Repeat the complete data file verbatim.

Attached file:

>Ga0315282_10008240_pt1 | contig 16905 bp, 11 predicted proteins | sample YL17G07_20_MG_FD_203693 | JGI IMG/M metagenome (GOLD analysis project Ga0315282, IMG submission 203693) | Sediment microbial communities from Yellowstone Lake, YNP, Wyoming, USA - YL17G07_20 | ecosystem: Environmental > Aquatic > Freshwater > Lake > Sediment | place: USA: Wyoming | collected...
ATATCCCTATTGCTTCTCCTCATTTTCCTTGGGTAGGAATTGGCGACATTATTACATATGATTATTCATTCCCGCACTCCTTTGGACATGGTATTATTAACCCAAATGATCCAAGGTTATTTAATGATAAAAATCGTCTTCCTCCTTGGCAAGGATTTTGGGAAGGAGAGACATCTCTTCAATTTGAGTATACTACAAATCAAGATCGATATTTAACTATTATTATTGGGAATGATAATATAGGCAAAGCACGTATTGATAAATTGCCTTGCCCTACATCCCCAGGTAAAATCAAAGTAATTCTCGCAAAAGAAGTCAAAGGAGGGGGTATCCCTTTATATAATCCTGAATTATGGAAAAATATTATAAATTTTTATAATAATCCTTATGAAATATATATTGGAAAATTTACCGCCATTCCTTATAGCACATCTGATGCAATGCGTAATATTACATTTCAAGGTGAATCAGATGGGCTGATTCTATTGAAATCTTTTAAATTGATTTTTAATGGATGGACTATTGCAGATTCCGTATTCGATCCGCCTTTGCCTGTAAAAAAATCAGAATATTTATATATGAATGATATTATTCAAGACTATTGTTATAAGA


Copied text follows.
>Ga0315282_10008240_pt1 | contig 16905 bp, 11 predicted proteins | sample YL17G07_20_MG_FD_203693 | JGI IMG/M metagenome (GOLD analysis project Ga0315282, IMG submission 203693) | Sediment microbial communities from Yellowstone Lake, YNP, Wyoming, USA - YL17G07_20 | ecosystem: Environmental > Aquatic > Freshwater > Lake > Sediment | place: USA: Wyoming | collected...
ATATCCCTATTGCTTCTCCTCATTTTCCTTGGGTAGGAATTGGCGACATTATTACATATGATTATTCATTCCCGCACTCCTTTGGACATGGTATTATTAACCCAAATGATCCAAGGTTATTTAATGATAAAAATCGTCTTCCTCCTTGGCAAGGATTTTGGGAAGGAGAGACATCTCTTCAATTTGAGTATACTACAAATCAAGATCGATATTTAACTATTATTATTGGGAATGATAATATAGGCAAAGCACGTATTGATAAATTGCCTTGCCCTACATCCCCAGGTAAAATCAAAGTAATTCTCGCAAAAGAAGTCAAAGGAGGGGGTATCCCTTTATATAATCCTGAATTATGGAAAAATATTATAAATTTTTATAATAATCCTTATGAAATATATATTGGAAAATTTACCGCCATTCCTTATAGCACATCTGATGCAATGCGTAATATTACATTTCAAGGTGAATCAGATGGGCTGATTCTATTGAAATCTTTTAAATTGATTTTTAATGGATGGACTATTGCAGATTCCGTATTCGATCCGCCTTTGCCTGTAAAAAAATCAGAATATTTATATATGAATGATATTATTCAAGACTATTGTTATAAGA